In terms of freeways, the road network of Houston consists of a cobweb structure, with radials and ring roads (hub & spoke). 13 highways radiate from the city, and the city has three ring roads, two of which are toll roads. The underlying road network is more or less built in a grid and has a dense network of urban arterials with separate lanes, or five- to seven-lane roads with a center turn lane. I-10, I-45, and I-69 converge around downtown Houston, forming a type of beltway, but not considered a beltway. Three main Interstate Highways routes run through the Houston metropolitan area, namely Interstate 10, Interstate 45, and Interstate 69. The inner ring is formed by Interstate 610 and is often referred to simply as ‘The Loop’. The motorway network of the agglomeration covers about 900 kilometers. Farm to Market Roads are secondary roads, mainly in the periphery of the conurbation.
The highways are very massive, often exceeding 2×4 lanes and handle huge amounts of traffic, after Los Angeles the busiest points are in Houston. The explosive growth of the suburbs and residential areas puts a lot of pressure on the road network, which must be continuously expanded to meet the traffic demand. Many industrial estates are located on the so-called frontage roads, which are parallel roads to the highways. From the highways, the view of Houston is therefore quite ugly, with industrial estates, strip malls and billboards. Relatively few noise barriers are required due to the industrial estates along the highways. Frontage roads are also often used as phasing for the later construction of motorways.
According to searchforpublicschools, there are several toll roads in the metropolitan area, such as the Sam Houston Tollway (Beltway 8), the Houston center ring, the Grand Parkway (SH 99) which forms the outer ring, and the Hardy Toll Road, which provides an alternative to Interstate 45 in northern Houston. In addition, a toll is also charged on most interchangeable lanes, which were previously also known as ‘transitways’. There are separate toll lanes on the Katy Freeway (I-10) in western Houston. The toll roads are operated by the Harris County Toll Road Authority (HCTRA) and in part by the Fort Bend County Toll Road Authority (FBCTRA). Because the road network is not as tightly gridded as other American cities, traffic is heavily concentrated on the radial highways. In addition to the highway network, there are a number of parkways that are semi-grade, but sub -standard. The toll roads generally have little congestion.
Beneath Downtown Houston is a complex system of pedestrian tunnels, connecting 95 city blocks underground. The system is 11 kilometers long and dates from the 1930s and was later expanded. Together with the skywalks in some parts of the center, it is a large network that connects almost all buildings of the city. The tunnels are air-conditioned and largely only accessible during office hours.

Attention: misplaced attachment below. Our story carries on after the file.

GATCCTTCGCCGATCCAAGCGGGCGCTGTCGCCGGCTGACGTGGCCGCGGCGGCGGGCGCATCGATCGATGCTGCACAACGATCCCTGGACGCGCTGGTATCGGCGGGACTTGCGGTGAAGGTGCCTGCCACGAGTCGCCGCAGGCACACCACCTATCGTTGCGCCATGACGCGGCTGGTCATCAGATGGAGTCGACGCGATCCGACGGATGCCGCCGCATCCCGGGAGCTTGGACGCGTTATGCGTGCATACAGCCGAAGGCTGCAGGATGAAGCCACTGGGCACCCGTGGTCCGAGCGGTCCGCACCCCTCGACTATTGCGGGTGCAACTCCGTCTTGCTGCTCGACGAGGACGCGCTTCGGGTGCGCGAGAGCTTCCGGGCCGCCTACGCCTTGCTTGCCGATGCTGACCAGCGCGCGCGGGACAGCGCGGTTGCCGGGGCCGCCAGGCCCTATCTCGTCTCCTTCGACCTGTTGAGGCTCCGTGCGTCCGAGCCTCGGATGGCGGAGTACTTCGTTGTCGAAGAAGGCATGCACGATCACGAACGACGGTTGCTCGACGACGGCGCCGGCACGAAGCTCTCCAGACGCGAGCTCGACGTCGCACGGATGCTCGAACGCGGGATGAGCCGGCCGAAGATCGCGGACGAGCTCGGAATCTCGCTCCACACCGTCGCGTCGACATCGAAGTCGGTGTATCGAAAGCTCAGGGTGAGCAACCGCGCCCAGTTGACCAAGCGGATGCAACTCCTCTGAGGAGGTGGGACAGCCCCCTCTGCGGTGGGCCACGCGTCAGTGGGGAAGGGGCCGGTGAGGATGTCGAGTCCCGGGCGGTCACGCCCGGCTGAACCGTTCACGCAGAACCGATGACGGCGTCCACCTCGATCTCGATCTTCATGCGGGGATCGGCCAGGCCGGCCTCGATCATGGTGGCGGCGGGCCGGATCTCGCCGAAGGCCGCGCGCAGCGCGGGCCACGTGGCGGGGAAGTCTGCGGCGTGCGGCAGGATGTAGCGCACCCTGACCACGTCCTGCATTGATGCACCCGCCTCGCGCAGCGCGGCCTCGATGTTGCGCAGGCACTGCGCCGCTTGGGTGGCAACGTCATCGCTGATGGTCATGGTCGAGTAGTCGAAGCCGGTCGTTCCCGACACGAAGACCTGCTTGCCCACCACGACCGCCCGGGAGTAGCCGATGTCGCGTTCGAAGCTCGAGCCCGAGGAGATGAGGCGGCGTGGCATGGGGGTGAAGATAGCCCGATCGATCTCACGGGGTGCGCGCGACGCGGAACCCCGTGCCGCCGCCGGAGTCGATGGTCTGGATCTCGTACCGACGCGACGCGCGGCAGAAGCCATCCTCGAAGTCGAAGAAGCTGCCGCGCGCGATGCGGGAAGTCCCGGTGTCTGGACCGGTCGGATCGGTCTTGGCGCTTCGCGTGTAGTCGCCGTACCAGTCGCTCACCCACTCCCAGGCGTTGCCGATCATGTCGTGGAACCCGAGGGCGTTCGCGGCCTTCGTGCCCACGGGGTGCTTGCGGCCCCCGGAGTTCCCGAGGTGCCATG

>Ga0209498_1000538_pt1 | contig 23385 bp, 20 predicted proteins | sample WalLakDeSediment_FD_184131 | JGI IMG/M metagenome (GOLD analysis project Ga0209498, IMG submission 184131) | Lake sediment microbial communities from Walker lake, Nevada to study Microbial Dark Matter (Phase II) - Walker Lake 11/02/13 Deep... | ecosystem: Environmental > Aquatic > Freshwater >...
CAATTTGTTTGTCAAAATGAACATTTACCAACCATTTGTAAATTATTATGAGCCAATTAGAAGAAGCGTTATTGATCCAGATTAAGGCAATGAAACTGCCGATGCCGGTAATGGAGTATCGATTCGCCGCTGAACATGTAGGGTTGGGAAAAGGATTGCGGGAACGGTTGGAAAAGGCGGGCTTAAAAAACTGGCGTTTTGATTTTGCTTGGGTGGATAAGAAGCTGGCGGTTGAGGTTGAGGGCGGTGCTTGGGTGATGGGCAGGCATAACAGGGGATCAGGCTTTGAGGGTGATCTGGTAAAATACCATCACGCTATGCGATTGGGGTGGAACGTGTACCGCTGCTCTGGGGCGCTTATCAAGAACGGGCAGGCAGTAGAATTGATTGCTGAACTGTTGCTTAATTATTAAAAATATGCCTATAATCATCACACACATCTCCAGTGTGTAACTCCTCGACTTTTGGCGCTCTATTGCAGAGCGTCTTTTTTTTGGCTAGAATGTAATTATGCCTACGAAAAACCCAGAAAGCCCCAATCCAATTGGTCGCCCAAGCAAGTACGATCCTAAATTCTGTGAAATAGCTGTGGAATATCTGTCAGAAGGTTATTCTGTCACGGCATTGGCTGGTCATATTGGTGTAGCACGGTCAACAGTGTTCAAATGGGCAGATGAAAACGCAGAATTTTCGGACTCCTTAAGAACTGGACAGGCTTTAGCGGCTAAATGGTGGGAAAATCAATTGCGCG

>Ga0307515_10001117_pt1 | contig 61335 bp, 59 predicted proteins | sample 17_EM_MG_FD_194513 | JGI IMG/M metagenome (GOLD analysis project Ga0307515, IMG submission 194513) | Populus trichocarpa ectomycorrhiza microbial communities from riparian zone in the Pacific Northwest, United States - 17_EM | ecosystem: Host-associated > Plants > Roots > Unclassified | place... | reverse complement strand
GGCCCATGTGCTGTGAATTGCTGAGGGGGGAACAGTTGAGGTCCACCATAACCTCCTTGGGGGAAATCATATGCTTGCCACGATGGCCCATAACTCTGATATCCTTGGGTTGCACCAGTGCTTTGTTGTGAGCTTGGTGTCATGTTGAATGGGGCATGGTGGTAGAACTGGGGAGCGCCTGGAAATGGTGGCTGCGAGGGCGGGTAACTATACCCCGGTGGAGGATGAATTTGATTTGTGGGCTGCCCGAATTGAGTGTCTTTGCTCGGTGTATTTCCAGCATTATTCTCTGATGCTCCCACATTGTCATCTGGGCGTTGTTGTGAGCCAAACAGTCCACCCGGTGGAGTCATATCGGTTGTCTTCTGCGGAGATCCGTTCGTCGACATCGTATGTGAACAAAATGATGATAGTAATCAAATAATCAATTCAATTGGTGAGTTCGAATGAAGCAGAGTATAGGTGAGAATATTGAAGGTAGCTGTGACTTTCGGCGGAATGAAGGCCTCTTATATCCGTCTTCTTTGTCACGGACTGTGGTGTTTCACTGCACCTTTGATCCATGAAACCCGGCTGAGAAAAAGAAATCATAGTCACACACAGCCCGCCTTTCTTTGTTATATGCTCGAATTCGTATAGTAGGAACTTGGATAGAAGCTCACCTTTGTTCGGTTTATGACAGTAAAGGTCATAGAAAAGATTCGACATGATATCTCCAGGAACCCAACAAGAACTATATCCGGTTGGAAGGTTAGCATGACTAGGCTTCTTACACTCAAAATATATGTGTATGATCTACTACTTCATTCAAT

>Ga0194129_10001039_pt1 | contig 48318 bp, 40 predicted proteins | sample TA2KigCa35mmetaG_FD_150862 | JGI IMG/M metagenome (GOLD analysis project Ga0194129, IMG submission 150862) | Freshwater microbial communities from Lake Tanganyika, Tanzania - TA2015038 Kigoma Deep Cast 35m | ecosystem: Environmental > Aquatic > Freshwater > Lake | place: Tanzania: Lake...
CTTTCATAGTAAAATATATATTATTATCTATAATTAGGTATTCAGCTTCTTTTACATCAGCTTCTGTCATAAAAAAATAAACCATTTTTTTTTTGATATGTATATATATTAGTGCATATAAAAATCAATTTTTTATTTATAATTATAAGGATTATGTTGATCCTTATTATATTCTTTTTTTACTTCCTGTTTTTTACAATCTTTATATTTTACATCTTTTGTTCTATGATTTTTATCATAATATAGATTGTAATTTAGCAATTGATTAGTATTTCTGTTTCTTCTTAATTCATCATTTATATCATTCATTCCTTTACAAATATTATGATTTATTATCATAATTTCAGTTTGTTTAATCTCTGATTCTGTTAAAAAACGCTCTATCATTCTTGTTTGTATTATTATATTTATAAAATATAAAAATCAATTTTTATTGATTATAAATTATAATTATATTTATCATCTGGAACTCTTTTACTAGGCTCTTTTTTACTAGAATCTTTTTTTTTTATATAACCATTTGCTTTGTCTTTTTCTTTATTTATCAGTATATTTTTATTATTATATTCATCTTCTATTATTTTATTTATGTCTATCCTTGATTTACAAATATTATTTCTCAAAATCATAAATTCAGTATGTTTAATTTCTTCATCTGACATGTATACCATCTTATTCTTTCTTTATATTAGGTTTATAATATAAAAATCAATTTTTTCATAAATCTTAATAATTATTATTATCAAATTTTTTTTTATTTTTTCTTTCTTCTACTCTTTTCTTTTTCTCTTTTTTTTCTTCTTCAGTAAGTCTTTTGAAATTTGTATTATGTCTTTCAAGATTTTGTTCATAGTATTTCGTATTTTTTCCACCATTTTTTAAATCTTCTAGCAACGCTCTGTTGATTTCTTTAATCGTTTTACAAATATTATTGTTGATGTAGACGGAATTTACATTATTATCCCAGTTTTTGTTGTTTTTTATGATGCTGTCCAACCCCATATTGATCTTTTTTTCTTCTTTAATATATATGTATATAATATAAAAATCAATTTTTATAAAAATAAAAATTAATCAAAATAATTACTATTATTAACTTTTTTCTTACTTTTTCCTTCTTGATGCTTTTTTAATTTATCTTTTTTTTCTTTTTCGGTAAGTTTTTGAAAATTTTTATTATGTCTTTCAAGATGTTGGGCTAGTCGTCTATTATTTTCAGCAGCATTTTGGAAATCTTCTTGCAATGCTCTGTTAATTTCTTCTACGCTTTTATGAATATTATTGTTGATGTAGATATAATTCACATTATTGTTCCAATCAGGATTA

Overview freeways & tollways
The Fred Hartman Bridge from State Highway 146 over the Houston Ship Channel.
|Road name||length*||first opening||last opening||max AADT 2015|
|Katy Freeway||42 km||1961||1968||375.000|
|East Freeway||48 km||1953||1966||185.000|
|Gulf Freeway||77 km||1948||1976||253.000|
|North Freeway||64 km||1959||1963||312.000|
|Southwest Freeway||60 km||1958||1983||333.000|
|Eastex Freeway||55 km||1953||1981||229.000|
|The Loop||61 km||1952||1976||283.000|
|Crosby Freeway||27 km||1991||2011||42.000|
|Northwest Freeway||72 km||1975||2002||234.000|
|Sam Houston Tollway||142 km||1982||2011||201.000|
|Grand Parkway||112 km||2007||2022||71.000|
|Lanier Freeway||19 km||1995||86.000|
|Pasadena Freeway||25 km||1966||2000||139.000|
|Tomball Parkway||31 km||1994||2021||160.000|
|South Freeway||26 km||1980||1984||183.000|
|Decker Freeway||7 km||2001||2004||55.000|
|Southwest Freeway||1 km||1961||1961||56.000|
|Emmett F. Lowry Expressway||9 km||34.000|
|Fort Bend Parkway||12 km||2004||2004||26.000|
|Hardy Toll Road||35 km||1988||1988||83.000|
|West Park Tollway||37 km||2004||2017||54.000|
* length within the Houston metropolitan area
The construction of highways in Houston can be divided into two time periods; during the 1950s and 1960s, and from the mid-1980s onwards. Many highways were also widened from the mid-1980s, a process that continues to this day and is much needed in view of the explosive population growth of the agglomeration. Houston grew from a small city of 600,000 inhabitants at the time of the first highway in 1948, to almost 5.8 million inhabitants in 2010.
For the highways
Before the first highway was opened in Houston, the city had about 600,000 inhabitants, and was a relatively large city in the southern United States at the time. Even before the construction of highways, Houston was suburban in character, with sprawling residential areas with detached houses in a grid pattern. At the time, the city measured approximately 15 by 15 kilometers. The center already had a relatively impressive skyline at the time. The city was built up in a relatively dense grid network with mostly single carriageways. Only a few roads had separate lanes in the 1940s, for example Navigation Boulevard, which connects downtown with the oil industry on the Houston Shipping Canal. The grid system has already found its foundation well before the car era, when the city was founded in 1836 it was built directly in a grid pattern. From 1890 the city had a relatively extensive network of electric trams, but their use declined sharply from the late 1920s, having been completely replaced by buses by 1940. In the comparison with Los Angeles it can be concluded that highways and trams in Los Angeles together arranged transport for another twenty years. This has never been the case in Houston, the last streetcar was closed before the first freeway opened.